Thanks for the advice you gave last summer to the young
woman who was getting over a failed romance. I was in the same boat
and took your advice, too. Learned a new language, took up watercolors,
cut my hair, lost weight, made new friends, started teaching writing,
even. All well and good. But here's the thing. Since my breakup with
my young(er) man (I'm 34, he's 24), I've dated, but it seems like a part
of my heart has shut off. I try to be warm, kind, a good friend and
conversationalist, but there's never more than a flicker of attraction.
This is very unusual for me.

I think that my Very Young Man, who seems to be missing compassion in
his suitcase of attributes, did a number on me. It wasn't the failure
of romance that hurt so much; it was the growing sense that once he'd
had what he wanted, I wasn't a person to him at all. Since then, I feel
frozen. I keep thinking it will happen again. Is this a warped form of
grandiosity? Any thoughts on this?


Dear Bewildered,

Cruelty from a lover is a shock to the system, like a bad
car crash, but you're up and walking, and you'll get over it. Meanwhile,
the heart protects itself, and you can't make it leap until it's ready to. And
then it does. Thirty-four is a good age for romance, maybe your prime of
life, but at your age it may come along gradually, subtly, not accompanied
by saxophones and Eau de Magnolia. I knew a woman who was 34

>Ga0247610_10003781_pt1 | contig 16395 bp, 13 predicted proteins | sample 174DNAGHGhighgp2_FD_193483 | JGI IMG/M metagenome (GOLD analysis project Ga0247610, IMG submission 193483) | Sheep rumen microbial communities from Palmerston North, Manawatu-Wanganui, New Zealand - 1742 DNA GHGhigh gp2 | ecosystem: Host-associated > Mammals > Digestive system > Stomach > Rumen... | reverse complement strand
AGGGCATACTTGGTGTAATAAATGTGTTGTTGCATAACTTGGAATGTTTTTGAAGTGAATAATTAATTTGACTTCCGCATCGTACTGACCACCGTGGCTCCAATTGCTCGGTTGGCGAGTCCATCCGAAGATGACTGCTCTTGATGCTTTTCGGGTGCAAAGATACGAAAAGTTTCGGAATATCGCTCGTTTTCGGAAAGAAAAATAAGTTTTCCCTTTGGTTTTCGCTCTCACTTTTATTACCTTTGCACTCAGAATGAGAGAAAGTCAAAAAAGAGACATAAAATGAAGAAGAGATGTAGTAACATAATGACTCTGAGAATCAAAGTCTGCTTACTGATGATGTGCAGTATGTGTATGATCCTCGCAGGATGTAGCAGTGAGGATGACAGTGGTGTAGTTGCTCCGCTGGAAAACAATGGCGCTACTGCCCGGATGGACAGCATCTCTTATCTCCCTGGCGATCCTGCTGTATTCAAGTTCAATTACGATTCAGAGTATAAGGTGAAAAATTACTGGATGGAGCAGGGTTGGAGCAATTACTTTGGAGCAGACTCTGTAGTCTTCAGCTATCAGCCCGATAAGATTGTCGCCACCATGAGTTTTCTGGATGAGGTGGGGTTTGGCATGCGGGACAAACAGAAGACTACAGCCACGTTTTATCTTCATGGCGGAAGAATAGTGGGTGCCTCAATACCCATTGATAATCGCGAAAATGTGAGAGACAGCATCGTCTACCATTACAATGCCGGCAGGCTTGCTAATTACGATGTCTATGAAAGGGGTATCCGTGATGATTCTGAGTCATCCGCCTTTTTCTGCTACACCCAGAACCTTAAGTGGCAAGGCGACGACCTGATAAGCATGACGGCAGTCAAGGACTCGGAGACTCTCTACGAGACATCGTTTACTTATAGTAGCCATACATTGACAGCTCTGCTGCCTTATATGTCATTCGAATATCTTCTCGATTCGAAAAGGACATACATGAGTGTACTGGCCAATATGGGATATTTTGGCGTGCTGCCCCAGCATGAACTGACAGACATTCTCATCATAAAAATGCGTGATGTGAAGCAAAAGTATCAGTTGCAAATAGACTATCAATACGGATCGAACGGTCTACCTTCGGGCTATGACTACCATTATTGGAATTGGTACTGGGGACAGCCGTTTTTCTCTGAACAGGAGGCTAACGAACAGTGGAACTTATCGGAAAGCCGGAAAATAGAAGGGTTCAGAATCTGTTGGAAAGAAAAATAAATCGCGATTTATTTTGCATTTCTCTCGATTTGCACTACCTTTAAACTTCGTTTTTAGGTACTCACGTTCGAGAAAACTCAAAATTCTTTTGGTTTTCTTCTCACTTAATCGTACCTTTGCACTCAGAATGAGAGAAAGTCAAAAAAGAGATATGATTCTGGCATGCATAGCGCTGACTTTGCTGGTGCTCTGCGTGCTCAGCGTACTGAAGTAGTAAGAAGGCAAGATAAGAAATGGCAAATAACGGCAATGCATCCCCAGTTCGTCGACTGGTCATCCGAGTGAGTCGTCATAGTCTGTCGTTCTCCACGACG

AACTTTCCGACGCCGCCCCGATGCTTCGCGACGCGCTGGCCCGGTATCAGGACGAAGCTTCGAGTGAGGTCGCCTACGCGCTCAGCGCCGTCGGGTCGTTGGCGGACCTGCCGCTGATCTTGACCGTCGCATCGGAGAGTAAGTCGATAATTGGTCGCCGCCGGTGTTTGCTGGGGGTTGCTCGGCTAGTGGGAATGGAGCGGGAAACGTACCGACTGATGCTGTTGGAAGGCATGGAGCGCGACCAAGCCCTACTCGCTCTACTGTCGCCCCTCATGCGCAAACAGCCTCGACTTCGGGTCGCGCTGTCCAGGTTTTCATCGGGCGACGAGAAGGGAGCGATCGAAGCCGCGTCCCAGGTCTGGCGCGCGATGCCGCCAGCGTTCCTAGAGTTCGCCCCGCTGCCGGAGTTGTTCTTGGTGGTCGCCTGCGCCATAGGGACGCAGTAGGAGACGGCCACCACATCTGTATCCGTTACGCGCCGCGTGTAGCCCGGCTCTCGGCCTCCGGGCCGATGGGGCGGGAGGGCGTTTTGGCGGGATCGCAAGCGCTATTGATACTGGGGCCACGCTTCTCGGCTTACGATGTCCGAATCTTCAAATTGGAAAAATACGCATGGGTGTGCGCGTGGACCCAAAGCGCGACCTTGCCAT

and had given up on the idea of ever being in love with anyone again, and
one day her phone rang and it was a man who knew her sisters and who
invited her to lunch. She went, and was warm and kind, and he fell in
love with her and pursued her, and gradually she came to love him. They
married and had a baby, something else she had given up on. These things
happen all the time -- it's a world of romantics out there -- and it'll
happen for you.

Dear Mr. Blue,

I'm a happily divorced mother of a teenage daughter, and one of my best
friends in the world is a single guy from my church, a tender spirit,
educated, musical -- and early in our
acquaintanceship we dated for about two months. Dating didn't work out;
he's working on some heavy baggage from childhood and is in therapy,
but we have a fine friendship.
And he has gradually taken on the role of surrogate father to my daughter.
She adores him and we do family things together -- dinner, movies, even
vacations. The problem is that our relationship, at times, is very much like
a marriage, we are so closely attuned to each other. It frustrates me. I
haven't had a date in months and am starting to wonder if it's worth even
trying to meet another man. How can I explain this guy's role in my life
to another man?

Part of me wants to give this guy the boot and try to have a normal life,
most of the time I want to hold on. Can he ultimately resolve his